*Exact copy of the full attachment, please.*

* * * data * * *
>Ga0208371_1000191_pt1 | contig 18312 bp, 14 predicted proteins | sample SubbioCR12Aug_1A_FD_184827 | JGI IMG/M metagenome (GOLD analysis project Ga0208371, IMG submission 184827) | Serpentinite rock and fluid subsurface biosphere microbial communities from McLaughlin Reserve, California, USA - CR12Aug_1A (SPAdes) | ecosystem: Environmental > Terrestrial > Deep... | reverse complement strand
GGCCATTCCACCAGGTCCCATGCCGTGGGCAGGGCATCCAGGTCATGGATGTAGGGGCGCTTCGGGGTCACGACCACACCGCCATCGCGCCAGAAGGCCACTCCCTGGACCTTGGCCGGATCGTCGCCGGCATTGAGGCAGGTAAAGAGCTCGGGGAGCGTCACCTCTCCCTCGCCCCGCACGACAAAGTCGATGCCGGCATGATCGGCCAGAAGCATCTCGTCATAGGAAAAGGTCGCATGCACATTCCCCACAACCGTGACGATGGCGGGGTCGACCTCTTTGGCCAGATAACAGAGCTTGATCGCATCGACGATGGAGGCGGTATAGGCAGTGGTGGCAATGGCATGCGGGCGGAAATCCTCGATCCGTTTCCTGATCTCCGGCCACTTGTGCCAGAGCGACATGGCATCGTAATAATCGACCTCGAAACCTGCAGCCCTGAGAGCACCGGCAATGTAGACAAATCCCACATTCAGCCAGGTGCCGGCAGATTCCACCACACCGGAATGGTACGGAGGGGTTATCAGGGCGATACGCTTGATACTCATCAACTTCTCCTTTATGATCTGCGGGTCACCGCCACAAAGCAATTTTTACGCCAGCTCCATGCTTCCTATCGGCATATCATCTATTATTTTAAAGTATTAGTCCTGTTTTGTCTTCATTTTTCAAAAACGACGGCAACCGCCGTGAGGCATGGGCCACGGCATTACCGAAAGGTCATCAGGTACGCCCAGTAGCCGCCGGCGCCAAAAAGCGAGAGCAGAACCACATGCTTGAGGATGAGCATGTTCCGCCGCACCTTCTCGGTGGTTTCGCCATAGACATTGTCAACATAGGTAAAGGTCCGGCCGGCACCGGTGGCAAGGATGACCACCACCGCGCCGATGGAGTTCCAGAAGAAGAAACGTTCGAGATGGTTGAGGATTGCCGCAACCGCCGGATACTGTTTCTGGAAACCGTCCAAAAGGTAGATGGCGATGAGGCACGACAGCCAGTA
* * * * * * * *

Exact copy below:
>Ga0208371_1000191_pt1 | contig 18312 bp, 14 predicted proteins | sample SubbioCR12Aug_1A_FD_184827 | JGI IMG/M metagenome (GOLD analysis project Ga0208371, IMG submission 184827) | Serpentinite rock and fluid subsurface biosphere microbial communities from McLaughlin Reserve, California, USA - CR12Aug_1A (SPAdes) | ecosystem: Environmental > Terrestrial > Deep... | reverse complement strand
GGCCATTCCACCAGGTCCCATGCCGTGGGCAGGGCATCCAGGTCATGGATGTAGGGGCGCTTCGGGGTCACGACCACACCGCCATCGCGCCAGAAGGCCACTCCCTGGACCTTGGCCGGATCGTCGCCGGCATTGAGGCAGGTAAAGAGCTCGGGGAGCGTCACCTCTCCCTCGCCCCGCACGACAAAGTCGATGCCGGCATGATCGGCCAGAAGCATCTCGTCATAGGAAAAGGTCGCATGCACATTCCCCACAACCGTGACGATGGCGGGGTCGACCTCTTTGGCCAGATAACAGAGCTTGATCGCATCGACGATGGAGGCGGTATAGGCAGTGGTGGCAATGGCATGCGGGCGGAAATCCTCGATCCGTTTCCTGATCTCCGGCCACTTGTGCCAGAGCGACATGGCATCGTAATAATCGACCTCGAAACCTGCAGCCCTGAGAGCACCGGCAATGTAGACAAATCCCACATTCAGCCAGGTGCCGGCAGATTCCACCACACCGGAATGGTACGGAGGGGTTATCAGGGCGATACGCTTGATACTCATCAACTTCTCCTTTATGATCTGCGGGTCACCGCCACAAAGCAATTTTTACGCCAGCTCCATGCTTCCTATCGGCATATCATCTATTATTTTAAAGTATTAGTCCTGTTTTGTCTTCATTTTTCAAAAACGACGGCAACCGCCGTGAGGCATGGGCCACGGCATTACCGAAAGGTCATCAGGTACGCCCAGTAGCCGCCGGCGCCAAAAAGCGAGAGCAGAACCACATGCTTGAGGATGAGCATGTTCCGCCGCACCTTCTCGGTGGTTTCGCCATAGACATTGTCAACATAGGTAAAGGTCCGGCCGGCACCGGTGGCAAGGATGACCACCACCGCGCCGATGGAGTTCCAGAAGAAGAAACGTTCGAGATGGTTGAGGATTGCCGCAACCGCCGGATACTGTTTCTGGAAACCGTCCAAAAGGTAGATGGCGATGAGGCACGACAGCCAGTA